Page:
spective of the ftrgument for or
against such course.4
The packers are charged with con
spiracy in restraint of trade and are
specifically charged nth having
formed a socalled "beef trust" in the
shape of the National Packing com
pany. Judge Landis may either alljw
a change of venue to the circuit court
or as dean of the district court, trans
fer it to another district judge.
REEVES COUNTY VALTIESr ARE
GROWING; DRILLING WELLS
Pecos, Tex., Nov. 18. The assessed
valuation of Reeves county this year is
9,307,994, over two million more than
a year ago. '
J. R. TJtterback has bought M. I
Swinehart's land near town and is go
ing to develop wells and place the land
on the market in small tracts. A well
has already been completed that fur
nishes 750 gallons of water a minute.
i'he Rosenbaum Grain company, of 121
paso, has contracted to arm -so wenu
on tne Barillo Spread tract, 20 milea
south of Pecos.
The Pecos Daily Times is a reality.
The first issue Appeared Wednesday.
It is a four-column, four-page paper,
strictly local. B. J. Strickland is
editor and publisher.
PRIVATE CLUBS CLOSED
BY STATE OFFICIALS
San Antonio, Tex., Nov. 18. Dis
trict judge Calhoun, of Austin, todav
revoked the charters of three frater
nal clubs here on information from
assistant attorney general Leddy for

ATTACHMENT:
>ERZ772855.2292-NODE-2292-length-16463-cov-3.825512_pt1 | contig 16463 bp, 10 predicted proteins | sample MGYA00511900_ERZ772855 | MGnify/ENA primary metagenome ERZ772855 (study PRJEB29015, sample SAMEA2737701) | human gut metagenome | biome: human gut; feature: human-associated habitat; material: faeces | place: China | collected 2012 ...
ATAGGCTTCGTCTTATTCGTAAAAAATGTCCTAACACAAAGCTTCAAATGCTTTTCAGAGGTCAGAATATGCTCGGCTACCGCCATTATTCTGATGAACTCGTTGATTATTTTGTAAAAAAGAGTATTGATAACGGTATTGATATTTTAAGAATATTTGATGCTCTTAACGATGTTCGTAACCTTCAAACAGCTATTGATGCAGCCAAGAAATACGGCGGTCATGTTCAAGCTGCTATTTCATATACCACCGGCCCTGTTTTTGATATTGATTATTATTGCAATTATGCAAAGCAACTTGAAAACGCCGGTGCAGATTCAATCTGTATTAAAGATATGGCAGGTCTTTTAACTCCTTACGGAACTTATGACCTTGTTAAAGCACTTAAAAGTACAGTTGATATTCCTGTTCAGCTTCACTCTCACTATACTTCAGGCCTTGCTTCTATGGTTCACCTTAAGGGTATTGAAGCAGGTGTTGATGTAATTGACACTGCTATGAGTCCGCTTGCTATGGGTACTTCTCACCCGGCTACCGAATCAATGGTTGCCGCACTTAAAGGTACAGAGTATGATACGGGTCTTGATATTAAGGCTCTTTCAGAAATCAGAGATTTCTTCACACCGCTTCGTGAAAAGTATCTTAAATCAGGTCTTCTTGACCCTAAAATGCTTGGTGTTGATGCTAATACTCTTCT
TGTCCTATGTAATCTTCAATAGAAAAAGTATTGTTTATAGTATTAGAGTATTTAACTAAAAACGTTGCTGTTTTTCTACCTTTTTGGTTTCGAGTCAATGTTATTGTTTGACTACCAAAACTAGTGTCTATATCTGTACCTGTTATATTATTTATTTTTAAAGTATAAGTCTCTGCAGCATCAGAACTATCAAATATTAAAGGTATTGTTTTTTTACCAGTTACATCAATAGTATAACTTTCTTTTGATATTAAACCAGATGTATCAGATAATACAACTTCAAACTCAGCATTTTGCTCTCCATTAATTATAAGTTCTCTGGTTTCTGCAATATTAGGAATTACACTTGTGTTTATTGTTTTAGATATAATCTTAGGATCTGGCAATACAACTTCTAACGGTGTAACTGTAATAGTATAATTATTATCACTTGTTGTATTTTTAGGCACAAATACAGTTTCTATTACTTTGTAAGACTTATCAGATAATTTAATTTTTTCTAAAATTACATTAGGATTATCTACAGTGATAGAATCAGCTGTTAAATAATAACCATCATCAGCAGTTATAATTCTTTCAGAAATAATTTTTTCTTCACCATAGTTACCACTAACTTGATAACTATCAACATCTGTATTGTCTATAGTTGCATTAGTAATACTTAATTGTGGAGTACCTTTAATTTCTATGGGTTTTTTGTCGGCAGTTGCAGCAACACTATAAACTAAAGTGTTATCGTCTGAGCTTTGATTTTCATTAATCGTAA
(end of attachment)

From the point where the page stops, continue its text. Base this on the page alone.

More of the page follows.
violation of the Sunday and anti-
I gambling laws- The clubs affected ar
j Holland's Social club, the Railway and
Pullman Porters' club, and the un
listed Men's club at. Fort Sam Hous
ton, all private institutions.
CHARGES COMBINATION OF
OKLAHOMA OIL PIPE LINES
Tulsa, Okla., Nov. IS. Clark Mc
Kercher, attorney for the federal in
terior department, who has been in
vestigating the price of Oklahoma -il
today filed a complaint charging that
the rattf is due to an illegal combina
tion between the pipe line companies
of this state
ONLY" VOTER IN PRECINCT.
San Diego, Cal., Nov. IS. Robert
Waters has the distinction of bein
jthe only voter in North Island, thia
county. On election dayhe was jucge,
supervisor and sole voter, having held
this distinction for several years. He
rowed back to land and deposited tha
box with the county clerk.
I Johnstone, In Attempting
Fancy Flight, Has His
Machine Buckle Up.
FALLS 0VES, 500
FEET TO EARTH
Denver, Colo., Nov. IS. Ralph
Johnstone, the brilliant young aviator,
holder of the -world's altitude record,
dropped like a plummet yesterday
from a height of S00 feet into the en
closure at Overland Park aviation
f.eld and was instantly killed.
A the spectators crowded about the
wreck his body lay beneath the en
gine of the biplane -with the white
planes that, had failed him in his
time of need, wrapped about it like
a shroud. Nearly every bone in his
body was broken.
He had gambled with death once too
often. Johnstone attempted to giv
the thousands of spectators an extra
thrill with his most daring feat, the
spiral glide which made the Wright
aviators famous. The spectators got
their thrill, but it cost Johnstone his
Despite yesterday'. fatal accident,